UC Davis has taken strides towards reducing the difficulties of transferring from community colleges by welcoming newly admitted transfer students with a variety of programs.
The recently opened center for Transfer, Reentry and Veteran Students (TRV) located at 1210 Dutton seeks to do exactly this, reaching out to new students and working to ease their transition into the University. The center provides services for traditional junior college and parent students as well as those students returning from military service.
“We’re a one-stop shop,” said Student Transfer Coordinator Roselind Brown. “We give drop-in advising, resource referrals, academic and social workshops to get students acquainted with the University, scholarships, a study lounge and even free printing.”
University Registrar Frank Wada said the transfer center will serve as a landing place for new students, and have both immediate and long-term impacts.
“It will be a huge benefit for future students, and should have a very positive rolling effect,” Wada said. “We’re definitely excited [because this has been] long overdue.”
The center provides information, counseling, work and internship opportunities, as well as a means for similarly situated students to network amongst themselves – the TRV’s Facebook page and Twitter updates help interested students stay connected and informed about upcoming events.
“Peers are very important, especially at the beginning, and a lot of these services rely on peers,” said Phil Knox, Assistant Director of the TRV Center. “You can relax when you know a place to go.”
According to Wada, the TRV students are in many ways comparable to freshmen, encountering similar difficulties upon entering the University but performing academically on par with the rest of the undergraduate population once they become acclimated. This can be somewhat more difficult for transfer students, however, since they miss out on the freshman and sophomore experiences.
“There is a sort of ‘transfer shock,’ going from the semester to quarter system,” Wada said. “Like any transition, it can be stressful and make students nervous. They need to relax, but still hit the ground running … that’s why we have the transfer center.”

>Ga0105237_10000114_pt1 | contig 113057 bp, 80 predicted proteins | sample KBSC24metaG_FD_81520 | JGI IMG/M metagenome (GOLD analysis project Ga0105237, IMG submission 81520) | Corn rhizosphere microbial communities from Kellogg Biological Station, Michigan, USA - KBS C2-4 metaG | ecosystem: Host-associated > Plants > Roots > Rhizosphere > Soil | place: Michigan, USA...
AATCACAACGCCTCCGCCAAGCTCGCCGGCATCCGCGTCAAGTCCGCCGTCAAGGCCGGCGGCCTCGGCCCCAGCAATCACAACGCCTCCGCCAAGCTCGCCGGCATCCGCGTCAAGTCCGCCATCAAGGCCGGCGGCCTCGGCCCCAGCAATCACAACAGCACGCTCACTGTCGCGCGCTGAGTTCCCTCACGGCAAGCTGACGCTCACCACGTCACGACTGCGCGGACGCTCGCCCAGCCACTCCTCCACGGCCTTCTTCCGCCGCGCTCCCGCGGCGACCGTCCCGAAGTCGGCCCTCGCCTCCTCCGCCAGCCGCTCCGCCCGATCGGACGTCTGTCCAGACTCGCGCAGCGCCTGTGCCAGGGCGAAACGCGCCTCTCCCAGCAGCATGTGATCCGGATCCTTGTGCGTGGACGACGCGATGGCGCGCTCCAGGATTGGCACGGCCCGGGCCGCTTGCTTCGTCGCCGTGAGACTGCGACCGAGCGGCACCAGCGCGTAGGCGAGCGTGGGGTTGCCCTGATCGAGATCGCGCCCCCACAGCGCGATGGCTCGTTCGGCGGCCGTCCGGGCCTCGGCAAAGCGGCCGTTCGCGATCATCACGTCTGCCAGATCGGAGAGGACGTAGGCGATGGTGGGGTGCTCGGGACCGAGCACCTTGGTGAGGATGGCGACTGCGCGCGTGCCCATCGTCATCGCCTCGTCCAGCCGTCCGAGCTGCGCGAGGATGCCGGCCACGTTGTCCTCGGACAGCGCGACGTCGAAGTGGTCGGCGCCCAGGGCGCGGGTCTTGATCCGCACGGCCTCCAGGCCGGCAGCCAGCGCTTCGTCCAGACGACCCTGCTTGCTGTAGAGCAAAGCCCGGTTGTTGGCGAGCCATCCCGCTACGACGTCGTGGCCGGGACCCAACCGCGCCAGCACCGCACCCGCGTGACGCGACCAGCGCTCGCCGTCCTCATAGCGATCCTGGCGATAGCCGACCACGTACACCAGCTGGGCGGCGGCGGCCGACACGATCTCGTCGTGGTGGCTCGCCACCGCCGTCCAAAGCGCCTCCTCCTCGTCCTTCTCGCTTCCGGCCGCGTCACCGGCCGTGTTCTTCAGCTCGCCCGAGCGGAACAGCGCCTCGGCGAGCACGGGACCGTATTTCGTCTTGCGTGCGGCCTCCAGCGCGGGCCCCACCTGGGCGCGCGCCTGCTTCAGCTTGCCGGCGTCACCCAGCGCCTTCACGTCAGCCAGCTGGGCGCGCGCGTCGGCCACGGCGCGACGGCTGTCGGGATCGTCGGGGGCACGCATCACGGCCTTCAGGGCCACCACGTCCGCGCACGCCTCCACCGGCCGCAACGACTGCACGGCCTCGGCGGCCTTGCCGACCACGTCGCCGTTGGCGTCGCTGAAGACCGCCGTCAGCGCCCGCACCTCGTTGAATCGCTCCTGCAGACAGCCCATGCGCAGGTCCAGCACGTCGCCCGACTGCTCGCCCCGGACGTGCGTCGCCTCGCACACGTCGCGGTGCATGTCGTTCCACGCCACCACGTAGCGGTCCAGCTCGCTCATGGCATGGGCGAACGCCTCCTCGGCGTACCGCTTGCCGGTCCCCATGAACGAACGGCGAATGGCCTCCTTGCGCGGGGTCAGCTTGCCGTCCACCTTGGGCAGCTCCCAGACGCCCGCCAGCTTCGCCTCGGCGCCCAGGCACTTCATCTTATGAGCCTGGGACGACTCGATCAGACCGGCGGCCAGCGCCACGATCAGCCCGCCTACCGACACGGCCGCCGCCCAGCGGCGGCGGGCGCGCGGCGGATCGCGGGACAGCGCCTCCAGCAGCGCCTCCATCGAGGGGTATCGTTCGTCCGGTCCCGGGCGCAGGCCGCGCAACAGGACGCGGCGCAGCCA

UC Davis has taken in roughly 2,250 transfer students this quarter, 80 percent of which attended the UCD Transfer Services’ summer orientation. In addition, Student Housing now provides guaranteed housing for transfer students that need it. The influx of new transfer students comes in part due to UC Davis’ Transfer Opportunity Program (TOP).
“UCD has really been at the forefront for reaching out to students,” Wada said. “The TOP program has been especially important for helping students narrow their goals and make the transition easier.”
TOP is UC Davis’ contribution towards easing the transfer admissions process for community college students. Counselors from the program regularly visit 18 Northern California community colleges to articulate admissions and major requirements and educate potential students on financial aid, housing and internships. The counselors also work towards implementing the Transfer Admission Guarantees (TAGs), which are agreements that students sign promising them admission one year in advance contingent on their successful fulfillment of the agreed-upon major and transfer and requirements.
The TAGs have been successful in facilitating the transfer process for students in participating schools by pushing for more standardized transfer requirements and identifying the best route for students, Wada said. However he believes that the challenge in deciding one’s major and school is a natural part of the college experience.
“One of the great strengths of California colleges is that each college provides unique options and something special … undergrads all end up having unique non-academic learning experiences,” Wada said. “Standardization would require all of them to be the same, and this would not be unique [nor] possible.”
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